It is important to know the signs and symptoms of drug abuse and addiction. Be aware of your own use of alcohol, recreational drugs and prescription medications. Parents or guardians should also know the warning signs of teen drug use.
Signs and symptoms of drug abuse and addiction
Most people do not intend to abuse drugs or become addicted to them. They may experiment with a recreational drug and then find themselves wanting it again and again. Or they may become physically dependent or addicted to a medication prescribed to them by their doctor.
How do you know if someone is abusing drugs?
- Drug addicts will find it increasingly important to use the drug regularly – even several times a day and even if it puts them in danger.
- Drug addicts may spend a lot of time getting, using or recovering from using the drug.
- People who are abusing drugs may start neglecting the things that were once important to them. These include: friends and family, work, school and other commitments, and recreational and social activities.
- Drug abusers may become secretive, especially about how they spend money. They will continue buying drugs even when they know they cannot afford them.
- People abusing drugs may do risky or even illegal things they would not normally do, such as driving dangerously or stealing money.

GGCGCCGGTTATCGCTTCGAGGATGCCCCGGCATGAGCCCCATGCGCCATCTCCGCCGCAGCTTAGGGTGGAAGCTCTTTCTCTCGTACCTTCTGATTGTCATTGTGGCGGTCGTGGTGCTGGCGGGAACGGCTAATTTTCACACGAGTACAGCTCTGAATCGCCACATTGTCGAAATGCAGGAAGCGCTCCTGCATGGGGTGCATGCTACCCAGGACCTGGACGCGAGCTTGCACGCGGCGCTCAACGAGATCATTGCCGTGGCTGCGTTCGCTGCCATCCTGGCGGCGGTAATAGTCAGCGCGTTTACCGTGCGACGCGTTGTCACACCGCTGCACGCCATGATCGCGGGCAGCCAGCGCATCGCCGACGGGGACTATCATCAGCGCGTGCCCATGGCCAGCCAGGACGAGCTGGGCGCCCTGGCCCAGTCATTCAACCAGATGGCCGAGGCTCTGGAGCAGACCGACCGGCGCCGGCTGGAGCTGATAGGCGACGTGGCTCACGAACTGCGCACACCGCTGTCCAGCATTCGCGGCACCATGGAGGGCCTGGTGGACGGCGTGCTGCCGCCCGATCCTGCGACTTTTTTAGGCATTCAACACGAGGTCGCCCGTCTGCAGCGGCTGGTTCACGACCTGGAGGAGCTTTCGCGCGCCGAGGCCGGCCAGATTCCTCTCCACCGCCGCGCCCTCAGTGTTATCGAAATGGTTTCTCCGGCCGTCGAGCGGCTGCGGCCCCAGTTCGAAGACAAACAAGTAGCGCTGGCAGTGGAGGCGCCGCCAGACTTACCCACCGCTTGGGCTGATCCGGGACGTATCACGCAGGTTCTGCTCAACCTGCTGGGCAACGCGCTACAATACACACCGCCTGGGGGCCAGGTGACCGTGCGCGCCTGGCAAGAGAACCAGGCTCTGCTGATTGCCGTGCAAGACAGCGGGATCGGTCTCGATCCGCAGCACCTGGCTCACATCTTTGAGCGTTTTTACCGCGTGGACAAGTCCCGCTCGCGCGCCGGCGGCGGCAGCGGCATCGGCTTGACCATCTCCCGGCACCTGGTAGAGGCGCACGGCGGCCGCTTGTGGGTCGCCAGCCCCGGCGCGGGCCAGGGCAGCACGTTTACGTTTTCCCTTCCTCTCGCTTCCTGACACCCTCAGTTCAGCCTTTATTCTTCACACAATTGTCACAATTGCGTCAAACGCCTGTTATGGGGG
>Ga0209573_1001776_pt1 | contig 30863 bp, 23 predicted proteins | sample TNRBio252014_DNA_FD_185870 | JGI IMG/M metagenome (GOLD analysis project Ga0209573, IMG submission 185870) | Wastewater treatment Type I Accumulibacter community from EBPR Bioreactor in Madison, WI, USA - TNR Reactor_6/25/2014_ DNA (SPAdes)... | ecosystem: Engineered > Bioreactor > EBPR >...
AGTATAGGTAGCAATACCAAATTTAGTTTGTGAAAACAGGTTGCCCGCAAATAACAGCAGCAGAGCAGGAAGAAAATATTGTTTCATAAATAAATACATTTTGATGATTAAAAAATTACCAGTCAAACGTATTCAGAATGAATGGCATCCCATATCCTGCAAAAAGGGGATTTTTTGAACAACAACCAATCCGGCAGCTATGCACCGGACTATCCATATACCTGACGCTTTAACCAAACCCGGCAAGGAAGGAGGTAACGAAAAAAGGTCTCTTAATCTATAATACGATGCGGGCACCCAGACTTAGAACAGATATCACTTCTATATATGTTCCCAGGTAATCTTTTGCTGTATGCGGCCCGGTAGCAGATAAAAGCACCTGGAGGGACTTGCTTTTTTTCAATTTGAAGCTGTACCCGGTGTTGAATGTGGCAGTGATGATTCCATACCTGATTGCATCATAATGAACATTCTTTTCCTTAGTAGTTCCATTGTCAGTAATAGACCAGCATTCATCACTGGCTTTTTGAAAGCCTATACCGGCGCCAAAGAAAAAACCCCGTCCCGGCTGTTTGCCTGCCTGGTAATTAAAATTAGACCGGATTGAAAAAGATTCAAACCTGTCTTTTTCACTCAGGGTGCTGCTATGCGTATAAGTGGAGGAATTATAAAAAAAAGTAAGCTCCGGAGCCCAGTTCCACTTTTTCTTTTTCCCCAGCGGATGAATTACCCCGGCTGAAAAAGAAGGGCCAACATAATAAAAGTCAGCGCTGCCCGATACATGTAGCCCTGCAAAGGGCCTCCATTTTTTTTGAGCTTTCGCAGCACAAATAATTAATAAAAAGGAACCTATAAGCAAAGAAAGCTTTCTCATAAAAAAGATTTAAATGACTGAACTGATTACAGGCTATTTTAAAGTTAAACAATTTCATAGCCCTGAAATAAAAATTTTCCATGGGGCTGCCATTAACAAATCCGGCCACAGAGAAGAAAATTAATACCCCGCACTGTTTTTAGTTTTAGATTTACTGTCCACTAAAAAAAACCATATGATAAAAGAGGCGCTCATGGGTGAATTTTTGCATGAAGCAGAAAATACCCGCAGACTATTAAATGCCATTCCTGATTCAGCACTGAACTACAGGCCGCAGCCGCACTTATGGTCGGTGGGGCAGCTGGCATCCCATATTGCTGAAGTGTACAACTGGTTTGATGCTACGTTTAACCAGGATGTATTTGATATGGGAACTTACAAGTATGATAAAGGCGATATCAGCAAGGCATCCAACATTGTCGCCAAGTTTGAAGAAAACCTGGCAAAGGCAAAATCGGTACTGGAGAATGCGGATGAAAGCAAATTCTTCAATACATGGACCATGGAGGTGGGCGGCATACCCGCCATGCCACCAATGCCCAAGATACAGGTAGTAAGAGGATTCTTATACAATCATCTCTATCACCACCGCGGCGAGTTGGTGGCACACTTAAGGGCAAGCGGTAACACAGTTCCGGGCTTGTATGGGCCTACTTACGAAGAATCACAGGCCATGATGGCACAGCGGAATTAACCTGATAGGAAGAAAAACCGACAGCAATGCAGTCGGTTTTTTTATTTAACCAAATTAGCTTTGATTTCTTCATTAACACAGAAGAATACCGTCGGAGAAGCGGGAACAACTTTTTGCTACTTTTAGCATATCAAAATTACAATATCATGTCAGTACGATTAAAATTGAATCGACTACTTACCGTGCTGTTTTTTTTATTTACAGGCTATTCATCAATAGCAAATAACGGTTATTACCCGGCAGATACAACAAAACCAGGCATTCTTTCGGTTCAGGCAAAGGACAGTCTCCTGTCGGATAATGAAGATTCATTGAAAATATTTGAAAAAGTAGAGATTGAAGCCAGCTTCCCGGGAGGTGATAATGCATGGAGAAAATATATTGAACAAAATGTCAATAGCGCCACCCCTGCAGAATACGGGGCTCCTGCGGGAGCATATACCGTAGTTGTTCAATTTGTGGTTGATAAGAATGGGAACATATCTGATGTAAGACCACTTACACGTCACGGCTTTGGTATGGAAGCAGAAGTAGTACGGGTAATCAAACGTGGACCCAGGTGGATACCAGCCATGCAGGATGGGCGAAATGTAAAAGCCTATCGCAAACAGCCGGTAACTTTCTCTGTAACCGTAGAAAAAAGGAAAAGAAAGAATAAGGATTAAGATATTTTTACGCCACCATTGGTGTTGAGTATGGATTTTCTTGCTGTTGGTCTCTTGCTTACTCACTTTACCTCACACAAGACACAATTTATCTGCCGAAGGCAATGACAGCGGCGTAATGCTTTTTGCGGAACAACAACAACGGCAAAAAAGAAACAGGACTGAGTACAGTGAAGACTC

- They may have difficulty remembering things and following through with commitments.
Additional common symptoms and physical signs of drug abuse include:
- blood-shot eyes
- decreased appetite
- nausea and vomiting
- changes in sleep patterns
Drug use in teenagers
Strong, open relationships between parents or guardians and children decrease the likelihood that teens will abuse drugs. As a parent, it is important to talk to your children about drugs and alcohol. Start early and keep the lines of communication open.
It is good to know the symptoms of drug use among teenagers. Keep in mind that some signs of drug use overlap with very common teenage behaviours (such as moodiness and withdrawal).
Signs that may indicate your teen is using drugs:
- problems at school – missing class and getting poor grades,
- increased secrecy about possessions, friends and activities,
- use of incense, room deodorant, or perfume to hide smoke or chemical odours,
- new interest in clothes that reference drug use,
- increased need for money, or
- missing prescription drugs – especially narcotics and sedatives.
Did you know?
Last year, over 80,000 Canadian teenagers used prescription drugs to get high, even though it can be very dangerous.
Parents or guardians may also find items in their teen’s room that indicate drug use. These include:
- drug paraphernalia (such as bongs, pipes, needles and rolling papers),
- inhalant products (such as hairspray, nail polish, correction fluid or common household products),
- rags and paper bags, which may be used as accessories with inhalants, and
- eye drops, which may be used to mask bloodshot eyes and dilated pupils.
Do you see some of the above changes in your teenager? Talk to your teen. Ask them for explanations about what you have observed. You may also want to talk to your family physician, pediatrician or your teenager’s school counselor.
Are you struggling with drug abuse? Is someone you care about having a problem? Help is available, whether you need it for yourself, a friend, or a family member.